• [0016]
    FIG. 3 is a cross-sectional view of a portion of a prosthesis embedded in epoxy in accordance with the methods of embodiments of the invention.
  • [0017]
    FIG. 4 is a cross-sectional view of a portion of a prosthesis illustrating the thickness of the coating disposed on the prosthesis, according to embodiments of the invention,
  • [0018]
    FIG. 5 is an exemplary embodiment of a cross-sectional view of a prosthesis having a coating disposed thereon, wherein a plurality of vectors which are utilized to determine coating thickness in accordance with methods of embodiments of the invention.
  • [0019]
    FIG. 6 is a functional flow diagram illustrating a process in accordance with an alternative embodiment of the invention.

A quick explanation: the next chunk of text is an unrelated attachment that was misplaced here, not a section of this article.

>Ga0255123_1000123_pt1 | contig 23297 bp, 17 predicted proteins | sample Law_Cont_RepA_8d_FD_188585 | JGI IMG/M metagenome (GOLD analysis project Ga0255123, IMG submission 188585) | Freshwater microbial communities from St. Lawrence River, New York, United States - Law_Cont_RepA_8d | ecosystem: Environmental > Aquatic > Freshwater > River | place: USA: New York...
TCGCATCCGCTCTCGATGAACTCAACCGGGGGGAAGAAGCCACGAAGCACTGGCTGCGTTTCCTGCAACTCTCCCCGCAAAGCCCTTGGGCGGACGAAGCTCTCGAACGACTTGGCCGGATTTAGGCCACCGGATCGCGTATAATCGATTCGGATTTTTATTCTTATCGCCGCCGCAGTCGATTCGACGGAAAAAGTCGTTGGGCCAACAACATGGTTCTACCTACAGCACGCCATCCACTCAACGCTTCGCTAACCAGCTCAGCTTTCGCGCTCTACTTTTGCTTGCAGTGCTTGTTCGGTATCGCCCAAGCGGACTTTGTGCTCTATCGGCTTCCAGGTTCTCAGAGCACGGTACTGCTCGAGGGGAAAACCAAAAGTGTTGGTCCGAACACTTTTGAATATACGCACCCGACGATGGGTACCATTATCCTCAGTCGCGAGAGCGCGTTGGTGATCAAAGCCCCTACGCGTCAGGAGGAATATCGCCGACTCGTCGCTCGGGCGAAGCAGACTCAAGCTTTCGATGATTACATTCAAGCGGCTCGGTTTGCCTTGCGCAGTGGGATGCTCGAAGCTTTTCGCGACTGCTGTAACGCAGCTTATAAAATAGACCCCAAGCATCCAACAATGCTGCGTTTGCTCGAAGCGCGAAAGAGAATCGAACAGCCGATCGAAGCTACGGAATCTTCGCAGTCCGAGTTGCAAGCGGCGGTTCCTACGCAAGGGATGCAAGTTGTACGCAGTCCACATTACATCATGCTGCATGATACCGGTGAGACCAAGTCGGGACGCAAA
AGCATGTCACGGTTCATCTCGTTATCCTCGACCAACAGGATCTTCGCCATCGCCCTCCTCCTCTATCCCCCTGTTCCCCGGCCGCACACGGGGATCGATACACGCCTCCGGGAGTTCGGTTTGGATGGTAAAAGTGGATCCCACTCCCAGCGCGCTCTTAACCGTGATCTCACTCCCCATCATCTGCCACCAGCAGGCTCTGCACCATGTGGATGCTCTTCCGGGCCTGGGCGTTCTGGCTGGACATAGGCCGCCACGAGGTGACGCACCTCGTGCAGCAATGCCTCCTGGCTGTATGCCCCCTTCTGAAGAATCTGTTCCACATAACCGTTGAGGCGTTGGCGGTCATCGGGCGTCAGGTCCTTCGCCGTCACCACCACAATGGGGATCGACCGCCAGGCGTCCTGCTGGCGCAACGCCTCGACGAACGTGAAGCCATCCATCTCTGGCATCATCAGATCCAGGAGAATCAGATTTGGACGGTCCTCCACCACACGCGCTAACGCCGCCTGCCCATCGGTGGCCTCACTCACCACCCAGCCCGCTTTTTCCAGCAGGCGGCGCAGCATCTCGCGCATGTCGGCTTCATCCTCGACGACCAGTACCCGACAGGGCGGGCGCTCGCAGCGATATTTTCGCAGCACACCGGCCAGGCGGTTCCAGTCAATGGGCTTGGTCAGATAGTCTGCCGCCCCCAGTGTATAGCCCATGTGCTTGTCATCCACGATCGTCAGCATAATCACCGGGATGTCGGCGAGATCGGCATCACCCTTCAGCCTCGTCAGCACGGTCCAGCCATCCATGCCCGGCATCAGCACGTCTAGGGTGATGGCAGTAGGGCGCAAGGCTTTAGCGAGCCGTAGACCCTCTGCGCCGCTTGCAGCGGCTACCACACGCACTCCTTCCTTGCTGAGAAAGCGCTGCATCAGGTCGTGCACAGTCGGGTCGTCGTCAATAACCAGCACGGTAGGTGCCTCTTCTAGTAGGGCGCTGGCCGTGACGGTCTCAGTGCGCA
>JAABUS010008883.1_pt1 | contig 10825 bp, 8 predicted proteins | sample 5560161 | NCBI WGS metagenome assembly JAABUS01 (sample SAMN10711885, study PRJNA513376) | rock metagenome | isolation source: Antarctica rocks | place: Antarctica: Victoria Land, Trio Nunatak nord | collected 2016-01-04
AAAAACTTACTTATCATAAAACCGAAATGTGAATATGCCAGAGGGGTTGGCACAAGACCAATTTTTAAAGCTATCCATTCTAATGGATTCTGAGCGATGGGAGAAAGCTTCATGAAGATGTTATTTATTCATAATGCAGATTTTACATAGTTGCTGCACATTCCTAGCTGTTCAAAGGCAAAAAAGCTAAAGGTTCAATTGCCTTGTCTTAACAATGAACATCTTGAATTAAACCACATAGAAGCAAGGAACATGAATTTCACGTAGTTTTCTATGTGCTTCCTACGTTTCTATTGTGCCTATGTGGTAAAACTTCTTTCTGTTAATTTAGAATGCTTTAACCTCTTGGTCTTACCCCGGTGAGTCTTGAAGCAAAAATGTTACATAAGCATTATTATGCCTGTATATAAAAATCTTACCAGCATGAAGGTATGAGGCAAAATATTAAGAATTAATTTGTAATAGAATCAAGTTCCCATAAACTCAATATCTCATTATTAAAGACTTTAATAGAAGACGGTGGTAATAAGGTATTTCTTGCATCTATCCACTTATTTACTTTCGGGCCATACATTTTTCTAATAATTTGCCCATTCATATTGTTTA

• [0020]
    FIG. 7 is an exemplary embodiment of a white light interferometry device, according to embodiments of the invention.
  • DETAILED DESCRIPTION OF THE INVENTION
  • [0021]
    Reference will now be made in detail to embodiments of the method and system for loading beneficial agent onto a prosthesis, and the interventional devices loaded with beneficial agent. Wherever possible, the same reference characters will be used throughout the drawings to refer to the same or like parts.
  • [0022]
    In accordance with embodiments of the invention, an interventional device is provided for delivery of beneficial agent within a lumen. Particularly, embodiments of the invention are suited for providing an interventional device having a controlled areal density of beneficial agent for the treatment and prevention of vascular or other intraluminal diseases. Generally, “controlled areal density” is understood to mean a known or predetermined amount of beneficial agent, either by weight or volume, over a unit surface area of the interventional device.
  • [0023]